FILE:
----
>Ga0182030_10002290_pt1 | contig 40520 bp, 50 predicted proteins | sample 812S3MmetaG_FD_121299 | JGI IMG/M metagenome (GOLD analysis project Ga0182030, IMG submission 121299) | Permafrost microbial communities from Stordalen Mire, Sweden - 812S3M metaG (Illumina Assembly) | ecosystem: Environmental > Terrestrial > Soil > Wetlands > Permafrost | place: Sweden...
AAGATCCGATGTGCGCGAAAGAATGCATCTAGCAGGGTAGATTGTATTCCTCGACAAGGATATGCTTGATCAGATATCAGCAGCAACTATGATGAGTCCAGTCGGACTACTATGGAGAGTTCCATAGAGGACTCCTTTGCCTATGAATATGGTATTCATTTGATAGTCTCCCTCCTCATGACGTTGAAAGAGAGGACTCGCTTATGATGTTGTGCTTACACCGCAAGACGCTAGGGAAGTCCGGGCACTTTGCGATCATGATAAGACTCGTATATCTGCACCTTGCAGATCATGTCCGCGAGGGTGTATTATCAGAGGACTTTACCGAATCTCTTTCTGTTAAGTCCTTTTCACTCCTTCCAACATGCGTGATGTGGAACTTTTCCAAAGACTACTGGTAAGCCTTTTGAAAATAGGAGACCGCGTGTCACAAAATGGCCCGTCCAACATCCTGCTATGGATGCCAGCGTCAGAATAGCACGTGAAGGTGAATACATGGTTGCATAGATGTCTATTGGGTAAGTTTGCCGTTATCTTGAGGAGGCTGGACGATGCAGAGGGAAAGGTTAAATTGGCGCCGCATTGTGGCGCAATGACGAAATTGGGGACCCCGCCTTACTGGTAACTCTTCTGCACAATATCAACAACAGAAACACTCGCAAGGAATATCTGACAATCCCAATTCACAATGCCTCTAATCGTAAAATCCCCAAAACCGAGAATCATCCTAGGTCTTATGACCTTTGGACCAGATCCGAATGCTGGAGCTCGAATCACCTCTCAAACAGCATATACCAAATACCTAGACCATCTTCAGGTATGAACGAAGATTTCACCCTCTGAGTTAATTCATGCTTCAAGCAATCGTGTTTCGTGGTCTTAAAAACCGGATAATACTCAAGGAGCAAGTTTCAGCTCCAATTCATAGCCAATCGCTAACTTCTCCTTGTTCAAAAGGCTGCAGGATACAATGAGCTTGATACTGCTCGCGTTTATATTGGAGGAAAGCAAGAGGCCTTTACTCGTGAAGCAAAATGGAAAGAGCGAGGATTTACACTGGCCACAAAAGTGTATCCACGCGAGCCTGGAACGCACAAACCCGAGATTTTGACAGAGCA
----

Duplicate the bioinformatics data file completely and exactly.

>Ga0182030_10002290_pt1 | contig 40520 bp, 50 predicted proteins | sample 812S3MmetaG_FD_121299 | JGI IMG/M metagenome (GOLD analysis project Ga0182030, IMG submission 121299) | Permafrost microbial communities from Stordalen Mire, Sweden - 812S3M metaG (Illumina Assembly) | ecosystem: Environmental > Terrestrial > Soil > Wetlands > Permafrost | place: Sweden...
AAGATCCGATGTGCGCGAAAGAATGCATCTAGCAGGGTAGATTGTATTCCTCGACAAGGATATGCTTGATCAGATATCAGCAGCAACTATGATGAGTCCAGTCGGACTACTATGGAGAGTTCCATAGAGGACTCCTTTGCCTATGAATATGGTATTCATTTGATAGTCTCCCTCCTCATGACGTTGAAAGAGAGGACTCGCTTATGATGTTGTGCTTACACCGCAAGACGCTAGGGAAGTCCGGGCACTTTGCGATCATGATAAGACTCGTATATCTGCACCTTGCAGATCATGTCCGCGAGGGTGTATTATCAGAGGACTTTACCGAATCTCTTTCTGTTAAGTCCTTTTCACTCCTTCCAACATGCGTGATGTGGAACTTTTCCAAAGACTACTGGTAAGCCTTTTGAAAATAGGAGACCGCGTGTCACAAAATGGCCCGTCCAACATCCTGCTATGGATGCCAGCGTCAGAATAGCACGTGAAGGTGAATACATGGTTGCATAGATGTCTATTGGGTAAGTTTGCCGTTATCTTGAGGAGGCTGGACGATGCAGAGGGAAAGGTTAAATTGGCGCCGCATTGTGGCGCAATGACGAAATTGGGGACCCCGCCTTACTGGTAACTCTTCTGCACAATATCAACAACAGAAACACTCGCAAGGAATATCTGACAATCCCAATTCACAATGCCTCTAATCGTAAAATCCCCAAAACCGAGAATCATCCTAGGTCTTATGACCTTTGGACCAGATCCGAATGCTGGAGCTCGAATCACCTCTCAAACAGCATATACCAAATACCTAGACCATCTTCAGGTATGAACGAAGATTTCACCCTCTGAGTTAATTCATGCTTCAAGCAATCGTGTTTCGTGGTCTTAAAAACCGGATAATACTCAAGGAGCAAGTTTCAGCTCCAATTCATAGCCAATCGCTAACTTCTCCTTGTTCAAAAGGCTGCAGGATACAATGAGCTTGATACTGCTCGCGTTTATATTGGAGGAAAGCAAGAGGCCTTTACTCGTGAAGCAAAATGGAAAGAGCGAGGATTTACACTGGCCACAAAAGTGTATCCACGCGAGCCTGGAACGCACAAACCCGAGATTTTGACAGAGCA